In Florida, a task force specially appointed by the governor issued a report concurring with the core principles of the state's stand your ground law, but recommending further legislative clarification of the requirement that the person asserting the defense not be engaged in "unlawful activity." The report also recommended legislative standards for recognized neighborhood watch groups. An independent task force was convened by a state senator, which issued its own report and submitted it to the Governor's Task Force. Among its recommendations was the unanimous conclusion that claims of self-defense be submitted to a grand jury prior to prosecution. One of the witnesses before the independent task force complained that the law is "confusing." Those testifying to the independent task force included Buddy Jacobs, a lawyer representing the Florida Prosecuting Attorney's Association. Jacobs recommended the law's repeal, feeling that modifying the law would not fix its problems.
In a July 16, 2013 speech in the wake of the jury verdict acquitting George Zimmerman of charges stemming from the shooting death of Trayvon Martin, Attorney General Eric Holder criticized stand-your-ground laws, saying they "senselessly expand the concept of self-defense and sow dangerous conflict in our neighborhoods." The relevance of the stand-your-ground provision of the self-defense law to the Zimmerman case has been questioned, however, because Zimmerman claimed he was restrained at the time of the shooting and had no option to retreat. Although Zimmerman's defense team did not use the "stand your ground" defense during their trial and instead opted to use "self-defense" as their official defense, Circuit Judge Debra Nelson's instructions to the jury included the statement that he had no duty to retreat as per Florida's stand-your-ground law.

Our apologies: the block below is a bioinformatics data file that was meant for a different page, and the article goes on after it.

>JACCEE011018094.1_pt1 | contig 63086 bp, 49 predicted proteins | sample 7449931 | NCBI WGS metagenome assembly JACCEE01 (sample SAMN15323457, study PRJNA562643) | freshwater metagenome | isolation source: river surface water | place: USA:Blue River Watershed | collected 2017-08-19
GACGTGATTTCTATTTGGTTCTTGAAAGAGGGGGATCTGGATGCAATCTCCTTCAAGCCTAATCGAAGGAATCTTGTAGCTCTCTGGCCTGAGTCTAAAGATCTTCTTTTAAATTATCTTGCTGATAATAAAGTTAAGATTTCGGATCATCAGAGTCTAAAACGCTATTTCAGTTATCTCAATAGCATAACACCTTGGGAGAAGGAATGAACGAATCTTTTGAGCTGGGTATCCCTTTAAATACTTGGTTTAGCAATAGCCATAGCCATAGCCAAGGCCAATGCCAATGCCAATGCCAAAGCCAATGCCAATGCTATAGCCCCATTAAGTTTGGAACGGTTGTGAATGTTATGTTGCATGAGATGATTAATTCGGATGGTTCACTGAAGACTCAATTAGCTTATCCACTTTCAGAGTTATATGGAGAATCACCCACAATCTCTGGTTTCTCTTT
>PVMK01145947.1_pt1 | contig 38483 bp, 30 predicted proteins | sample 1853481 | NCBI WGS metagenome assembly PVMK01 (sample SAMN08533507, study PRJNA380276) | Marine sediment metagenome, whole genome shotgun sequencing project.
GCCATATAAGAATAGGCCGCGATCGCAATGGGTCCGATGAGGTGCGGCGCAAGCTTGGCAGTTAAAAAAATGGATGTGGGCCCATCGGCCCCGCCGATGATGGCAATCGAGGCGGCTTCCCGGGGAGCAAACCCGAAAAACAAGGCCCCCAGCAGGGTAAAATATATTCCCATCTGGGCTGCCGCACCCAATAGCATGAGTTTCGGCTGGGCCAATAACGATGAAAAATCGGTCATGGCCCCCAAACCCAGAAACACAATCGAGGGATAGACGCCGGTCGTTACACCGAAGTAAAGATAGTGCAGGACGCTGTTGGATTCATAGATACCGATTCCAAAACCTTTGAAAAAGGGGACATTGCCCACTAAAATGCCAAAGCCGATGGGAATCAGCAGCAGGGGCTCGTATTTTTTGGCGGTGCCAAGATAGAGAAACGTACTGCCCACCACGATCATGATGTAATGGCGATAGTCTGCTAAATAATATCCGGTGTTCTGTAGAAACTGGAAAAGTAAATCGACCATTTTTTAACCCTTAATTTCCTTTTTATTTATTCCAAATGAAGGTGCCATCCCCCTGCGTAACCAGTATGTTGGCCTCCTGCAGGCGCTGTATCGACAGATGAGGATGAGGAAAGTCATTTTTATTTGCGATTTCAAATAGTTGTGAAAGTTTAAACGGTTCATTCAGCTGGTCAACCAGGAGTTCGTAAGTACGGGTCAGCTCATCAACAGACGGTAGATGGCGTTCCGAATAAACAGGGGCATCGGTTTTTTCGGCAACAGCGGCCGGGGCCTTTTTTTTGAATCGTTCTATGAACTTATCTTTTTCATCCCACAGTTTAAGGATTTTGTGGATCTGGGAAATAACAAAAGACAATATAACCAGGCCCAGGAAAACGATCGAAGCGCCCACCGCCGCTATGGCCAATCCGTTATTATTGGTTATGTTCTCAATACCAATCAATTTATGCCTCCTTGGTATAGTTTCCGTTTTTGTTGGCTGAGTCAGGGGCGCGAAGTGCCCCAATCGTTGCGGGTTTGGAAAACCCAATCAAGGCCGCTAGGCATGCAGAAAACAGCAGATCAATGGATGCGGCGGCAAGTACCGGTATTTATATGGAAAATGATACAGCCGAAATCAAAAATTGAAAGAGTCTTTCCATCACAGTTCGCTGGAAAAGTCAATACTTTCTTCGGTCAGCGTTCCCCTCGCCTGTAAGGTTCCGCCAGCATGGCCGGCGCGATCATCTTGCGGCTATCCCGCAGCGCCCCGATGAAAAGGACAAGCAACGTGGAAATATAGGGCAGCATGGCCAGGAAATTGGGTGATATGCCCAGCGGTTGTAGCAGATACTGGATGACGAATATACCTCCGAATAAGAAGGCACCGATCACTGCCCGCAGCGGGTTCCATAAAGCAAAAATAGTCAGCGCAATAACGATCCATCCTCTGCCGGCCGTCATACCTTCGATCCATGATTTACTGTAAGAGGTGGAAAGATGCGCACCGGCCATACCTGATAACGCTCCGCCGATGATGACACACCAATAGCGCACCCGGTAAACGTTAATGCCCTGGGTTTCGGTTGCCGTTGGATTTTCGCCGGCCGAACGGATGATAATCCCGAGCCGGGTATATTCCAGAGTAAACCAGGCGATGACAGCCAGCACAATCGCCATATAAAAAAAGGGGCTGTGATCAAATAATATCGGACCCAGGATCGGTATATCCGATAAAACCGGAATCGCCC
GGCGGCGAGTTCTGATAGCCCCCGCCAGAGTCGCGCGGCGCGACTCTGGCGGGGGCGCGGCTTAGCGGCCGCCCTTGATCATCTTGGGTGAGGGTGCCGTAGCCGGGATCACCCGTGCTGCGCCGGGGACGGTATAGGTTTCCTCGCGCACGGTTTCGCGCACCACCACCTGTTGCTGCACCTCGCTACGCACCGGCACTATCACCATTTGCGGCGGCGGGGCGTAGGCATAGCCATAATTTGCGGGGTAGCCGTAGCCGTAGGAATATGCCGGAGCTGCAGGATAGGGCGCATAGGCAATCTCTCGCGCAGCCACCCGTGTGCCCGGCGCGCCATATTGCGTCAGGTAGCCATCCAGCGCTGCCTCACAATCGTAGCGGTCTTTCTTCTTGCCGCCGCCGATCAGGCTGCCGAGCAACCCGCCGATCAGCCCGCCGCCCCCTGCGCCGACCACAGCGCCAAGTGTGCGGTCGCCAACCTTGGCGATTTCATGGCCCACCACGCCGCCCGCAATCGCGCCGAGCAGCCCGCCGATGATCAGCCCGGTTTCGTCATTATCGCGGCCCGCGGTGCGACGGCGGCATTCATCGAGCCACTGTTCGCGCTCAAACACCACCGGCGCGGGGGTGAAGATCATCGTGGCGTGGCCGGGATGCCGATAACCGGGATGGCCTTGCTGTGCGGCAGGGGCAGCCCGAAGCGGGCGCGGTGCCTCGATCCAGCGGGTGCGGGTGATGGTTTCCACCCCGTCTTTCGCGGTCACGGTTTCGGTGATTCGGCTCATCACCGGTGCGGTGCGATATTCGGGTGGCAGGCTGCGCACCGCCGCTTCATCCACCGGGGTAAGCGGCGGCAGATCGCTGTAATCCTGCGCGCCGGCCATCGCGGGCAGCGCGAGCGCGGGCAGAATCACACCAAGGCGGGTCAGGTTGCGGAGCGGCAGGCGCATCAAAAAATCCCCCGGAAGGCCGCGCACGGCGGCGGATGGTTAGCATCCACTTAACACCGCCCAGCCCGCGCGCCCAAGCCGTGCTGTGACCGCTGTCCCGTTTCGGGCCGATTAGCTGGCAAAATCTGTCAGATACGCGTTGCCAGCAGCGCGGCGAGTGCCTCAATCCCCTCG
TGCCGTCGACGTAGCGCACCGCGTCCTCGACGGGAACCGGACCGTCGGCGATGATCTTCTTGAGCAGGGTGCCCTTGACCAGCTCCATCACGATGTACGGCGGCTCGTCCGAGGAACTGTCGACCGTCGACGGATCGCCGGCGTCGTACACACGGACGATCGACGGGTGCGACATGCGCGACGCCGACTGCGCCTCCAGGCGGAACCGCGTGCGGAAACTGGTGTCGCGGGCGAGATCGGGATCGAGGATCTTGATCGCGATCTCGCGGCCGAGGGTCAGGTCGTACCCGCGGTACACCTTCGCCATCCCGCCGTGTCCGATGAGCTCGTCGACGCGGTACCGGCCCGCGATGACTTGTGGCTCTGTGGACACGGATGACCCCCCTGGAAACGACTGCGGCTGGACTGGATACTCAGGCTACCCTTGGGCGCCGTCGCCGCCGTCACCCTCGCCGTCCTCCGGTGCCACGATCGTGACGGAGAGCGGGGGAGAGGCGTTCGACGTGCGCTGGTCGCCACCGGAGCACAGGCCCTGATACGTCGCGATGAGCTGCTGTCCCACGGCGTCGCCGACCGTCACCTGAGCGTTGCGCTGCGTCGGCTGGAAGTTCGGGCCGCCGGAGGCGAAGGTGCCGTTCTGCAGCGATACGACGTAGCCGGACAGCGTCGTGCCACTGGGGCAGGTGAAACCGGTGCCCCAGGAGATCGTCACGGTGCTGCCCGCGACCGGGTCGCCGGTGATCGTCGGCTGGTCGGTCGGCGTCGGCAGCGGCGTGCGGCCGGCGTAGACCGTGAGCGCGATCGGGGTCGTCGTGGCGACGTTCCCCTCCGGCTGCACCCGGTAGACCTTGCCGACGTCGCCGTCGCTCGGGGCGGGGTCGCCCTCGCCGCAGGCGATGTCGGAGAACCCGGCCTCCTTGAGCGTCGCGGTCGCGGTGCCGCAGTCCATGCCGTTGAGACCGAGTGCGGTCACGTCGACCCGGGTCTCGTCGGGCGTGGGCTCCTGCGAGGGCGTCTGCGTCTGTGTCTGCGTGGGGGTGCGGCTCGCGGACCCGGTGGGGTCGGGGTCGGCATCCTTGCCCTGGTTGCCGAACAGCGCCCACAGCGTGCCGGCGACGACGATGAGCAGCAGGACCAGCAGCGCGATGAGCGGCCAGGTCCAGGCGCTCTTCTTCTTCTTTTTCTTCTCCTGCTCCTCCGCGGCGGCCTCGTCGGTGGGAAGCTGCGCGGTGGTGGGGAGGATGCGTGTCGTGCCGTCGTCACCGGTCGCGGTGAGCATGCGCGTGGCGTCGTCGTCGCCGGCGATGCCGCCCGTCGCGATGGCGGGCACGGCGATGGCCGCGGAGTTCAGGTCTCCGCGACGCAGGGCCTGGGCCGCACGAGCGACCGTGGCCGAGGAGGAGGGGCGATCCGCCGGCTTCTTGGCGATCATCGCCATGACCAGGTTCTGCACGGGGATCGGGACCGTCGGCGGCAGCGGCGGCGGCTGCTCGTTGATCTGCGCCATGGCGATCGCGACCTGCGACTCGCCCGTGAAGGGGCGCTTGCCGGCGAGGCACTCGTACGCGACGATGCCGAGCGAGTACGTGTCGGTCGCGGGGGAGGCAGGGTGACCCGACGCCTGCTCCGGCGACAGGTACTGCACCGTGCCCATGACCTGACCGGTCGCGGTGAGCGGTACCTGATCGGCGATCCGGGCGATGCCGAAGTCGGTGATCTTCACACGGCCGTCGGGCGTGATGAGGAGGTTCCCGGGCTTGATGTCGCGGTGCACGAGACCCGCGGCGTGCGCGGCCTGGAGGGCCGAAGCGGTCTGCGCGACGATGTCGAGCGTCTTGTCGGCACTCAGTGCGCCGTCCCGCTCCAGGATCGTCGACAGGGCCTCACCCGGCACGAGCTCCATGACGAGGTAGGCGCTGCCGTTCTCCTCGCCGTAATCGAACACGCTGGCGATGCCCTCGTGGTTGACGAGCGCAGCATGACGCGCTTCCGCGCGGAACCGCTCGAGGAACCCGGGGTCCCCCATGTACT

- Supreme Court of the Czech Republic (24 October 2001), Decision No. 5 Tz 189/2001 (in Czech), Brno
- Novotný, Oto (2004). Trestní právo hmotné. Praha: ASPI.
- Mark Randall, Research Fellow (2012-04-24). "The Castle Doctrine And Stand-Your-Ground Law". Cga.ct.gov. Retrieved 2013-08-06.
- "Daluiso v. Boone, 71 Cal.2d 484". "the majority of American states have construed their statutes of forcible entry, both penal and civil, in such a manner as to abrogate the common law privilege to use force in the recovery of possession of land. See 1 Harper and James, op.cit. supra, at § 3.15, p. 258; Prosser, Law of Torts (3d ed. 1964) § 23, p. 125. See e.g., Mason v. Hawes (1884) 52 Conn. 12, 16 [52 Am.Rep. 552]; McIntyre v. Murphy (1908) 153 Mich. 342, 346-347 [116 N.W. 1003, 1004-1005, 15 Ann.Cas. 802]; Lobdell v. Keene (1901) 85 Minn. 90, 101 [88 N.W. 426, 430]; Strauel v. Lubeley (1915) 186 Mo.App. 638, 643-644 [172 S.W. 434, 435-436]; Mosseller v. Deaver (1890) 106 N.C. 494, 496-498 [11 S.E. 529, 530, 8 L.R.A. 537, 19 Am.St.Rep. 540]; Weatherly v. Manatt (1919) 72 Okla. 138, 139-140 [179 P. 470, 471]; Walgreen Co. v. Walton (1932) 16 Tenn.App. 213, 229 [64 S.W.2d 44, 53]; Ray v. Dyer (Tex.Civ.App. 1929) 20 S.W.2d 328, 330; Buchanan v. Crites (1944) 106 Utah 428, 436 [150 [71 Cal.2d 493] P.2d 100, 103]. See also Whitney v. Brown (1907) 75 Kan. 678, 681-683 [90 P. 277, 278, 11 L.R.A. N.S. 468, 12 Ann.Cas. 768]; Rest.2d Torts, § 185, com. a.)" Less than half of the states in the United States have adopted the Castle doctrine Mark Randall provides no basis for his claim that the majority of appellate courts have overruled their precedent.
- "states with stand your ground". Christian Science Monitor.
- Florida Statutes Title XLVI Chapter 776